Senate Bill 883, An Act Concerning The Recommendations of the Governor's Council on Women and Girls

Women should be better represented in Connecticut state government. Governor Lamont proposes acting on recommendations from the Governor’s Council on Women and Girls that will make it easier for women to run for and win elected office and for women and people of color to serve on state boards and commissions.

Information about Senate Bill 883.

The Problem

Women are underrepresented in Connecticut state government. Although a record-breaking 138 Connecticut women ran for state and federal office in 2018, they accounted for only 35% of the 392 candidates on that year’s ballot and 34% of those sworn into the state legislature

One barrier to women’s equal participation in politics is their disproportionate share of childcare responsibilities. Those responsibilities prevent too many mothers, especially low-income mothers who cannot afford outside help, from running for office.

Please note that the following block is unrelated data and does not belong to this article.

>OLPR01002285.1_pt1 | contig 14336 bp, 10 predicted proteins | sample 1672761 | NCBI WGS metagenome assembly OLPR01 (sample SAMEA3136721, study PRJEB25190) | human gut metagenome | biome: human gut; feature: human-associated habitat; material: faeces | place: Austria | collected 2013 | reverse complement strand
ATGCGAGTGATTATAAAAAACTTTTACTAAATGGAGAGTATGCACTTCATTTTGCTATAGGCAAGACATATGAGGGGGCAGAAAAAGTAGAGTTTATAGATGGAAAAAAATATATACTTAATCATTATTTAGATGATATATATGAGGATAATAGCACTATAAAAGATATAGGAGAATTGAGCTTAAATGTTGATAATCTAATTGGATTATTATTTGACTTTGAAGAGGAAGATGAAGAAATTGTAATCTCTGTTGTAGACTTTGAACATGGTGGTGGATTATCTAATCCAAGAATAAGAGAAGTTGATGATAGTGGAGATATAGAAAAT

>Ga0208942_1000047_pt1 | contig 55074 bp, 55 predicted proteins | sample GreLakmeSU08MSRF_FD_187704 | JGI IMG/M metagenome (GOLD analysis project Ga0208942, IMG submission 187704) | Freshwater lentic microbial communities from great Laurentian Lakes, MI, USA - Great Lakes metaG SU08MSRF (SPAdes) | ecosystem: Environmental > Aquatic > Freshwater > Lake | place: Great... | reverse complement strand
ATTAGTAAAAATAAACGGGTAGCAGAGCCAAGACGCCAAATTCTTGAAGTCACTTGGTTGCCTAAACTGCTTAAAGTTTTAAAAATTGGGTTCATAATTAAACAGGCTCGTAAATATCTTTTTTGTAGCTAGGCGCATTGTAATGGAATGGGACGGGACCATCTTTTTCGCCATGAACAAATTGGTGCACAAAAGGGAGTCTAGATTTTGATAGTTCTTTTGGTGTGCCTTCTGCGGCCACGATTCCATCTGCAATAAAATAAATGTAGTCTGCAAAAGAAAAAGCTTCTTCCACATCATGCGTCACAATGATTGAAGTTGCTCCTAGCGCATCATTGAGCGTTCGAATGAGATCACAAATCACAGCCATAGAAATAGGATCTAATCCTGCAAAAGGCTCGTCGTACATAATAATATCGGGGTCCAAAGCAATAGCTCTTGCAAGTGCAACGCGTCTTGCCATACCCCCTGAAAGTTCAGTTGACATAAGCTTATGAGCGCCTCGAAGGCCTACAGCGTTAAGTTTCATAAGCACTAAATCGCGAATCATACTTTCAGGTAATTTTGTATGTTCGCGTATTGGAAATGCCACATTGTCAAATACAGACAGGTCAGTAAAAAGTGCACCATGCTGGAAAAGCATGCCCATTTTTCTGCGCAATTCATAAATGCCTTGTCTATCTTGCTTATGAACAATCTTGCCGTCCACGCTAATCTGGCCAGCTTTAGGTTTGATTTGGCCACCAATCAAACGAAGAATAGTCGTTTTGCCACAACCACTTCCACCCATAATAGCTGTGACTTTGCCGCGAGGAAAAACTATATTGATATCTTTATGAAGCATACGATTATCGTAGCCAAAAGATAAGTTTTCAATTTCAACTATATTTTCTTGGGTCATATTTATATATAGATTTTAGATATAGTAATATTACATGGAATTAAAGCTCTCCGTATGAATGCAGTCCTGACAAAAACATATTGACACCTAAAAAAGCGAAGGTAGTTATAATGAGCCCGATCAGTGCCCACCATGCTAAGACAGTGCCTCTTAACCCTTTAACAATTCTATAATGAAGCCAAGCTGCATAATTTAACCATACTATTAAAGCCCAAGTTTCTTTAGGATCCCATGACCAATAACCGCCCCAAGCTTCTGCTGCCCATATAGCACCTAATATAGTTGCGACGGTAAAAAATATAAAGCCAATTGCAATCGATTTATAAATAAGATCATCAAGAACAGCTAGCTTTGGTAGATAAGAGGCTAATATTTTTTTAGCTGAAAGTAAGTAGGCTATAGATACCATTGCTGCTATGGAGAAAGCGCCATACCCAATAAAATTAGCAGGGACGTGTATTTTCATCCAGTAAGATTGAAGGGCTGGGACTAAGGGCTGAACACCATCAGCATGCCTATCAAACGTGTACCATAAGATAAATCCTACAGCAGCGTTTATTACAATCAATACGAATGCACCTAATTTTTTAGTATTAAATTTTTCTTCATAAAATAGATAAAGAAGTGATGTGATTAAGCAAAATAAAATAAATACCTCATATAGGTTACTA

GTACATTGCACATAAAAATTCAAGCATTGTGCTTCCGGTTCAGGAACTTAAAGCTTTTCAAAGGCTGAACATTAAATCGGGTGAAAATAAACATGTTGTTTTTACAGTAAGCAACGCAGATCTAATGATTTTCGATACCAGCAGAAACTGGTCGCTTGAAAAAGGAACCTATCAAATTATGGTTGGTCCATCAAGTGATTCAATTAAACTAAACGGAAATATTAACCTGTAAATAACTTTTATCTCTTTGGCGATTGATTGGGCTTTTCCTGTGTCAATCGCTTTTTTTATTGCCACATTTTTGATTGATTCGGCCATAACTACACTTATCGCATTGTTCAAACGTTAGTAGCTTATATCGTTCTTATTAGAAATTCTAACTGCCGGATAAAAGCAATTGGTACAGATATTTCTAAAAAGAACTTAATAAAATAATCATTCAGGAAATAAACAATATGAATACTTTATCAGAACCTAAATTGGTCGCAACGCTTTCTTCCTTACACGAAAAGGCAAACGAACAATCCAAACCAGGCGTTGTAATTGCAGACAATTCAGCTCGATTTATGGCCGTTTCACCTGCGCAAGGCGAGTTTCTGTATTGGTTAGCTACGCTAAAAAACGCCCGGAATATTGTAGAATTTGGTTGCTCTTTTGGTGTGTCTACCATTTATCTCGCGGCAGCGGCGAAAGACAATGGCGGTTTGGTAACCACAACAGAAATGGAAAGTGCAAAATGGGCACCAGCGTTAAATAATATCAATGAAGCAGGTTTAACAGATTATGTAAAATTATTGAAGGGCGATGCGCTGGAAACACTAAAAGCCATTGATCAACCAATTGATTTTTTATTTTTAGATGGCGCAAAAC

A lot of work is state government is done not by elected officials or fulltime employees, but by volunteer members of the state’s many boards and commissions, from the Aquaculture Advisory Council to the Victim Compensation Committee. Membership on those boards is important in its own right and can be a springboard to other opportunitiesbut women and people of color are underrepresented on them.

Governor Lamont’s Solution

Governor Lamont proposes makes it easier for women to run for and win elected office by permitting candidates participating in the Citizens Election Program to use program funds for childcare expenses attributable to their campaignExpressly permitting that use will free prospective candidates from choosing between caring for their family and running for office and declared candidates to spend more time speaking with voters

The Governor also proposes promoting gender and racial diversity on state boards and commissions by codifying the Lamont administration’s new online portal that makes it easier for residents without experience in state government to learn about and apply for positions and by directing appointing authorities to seek out diverse candidates and to consider candidates recommended by organizations representing the interests of gender and racial diversity.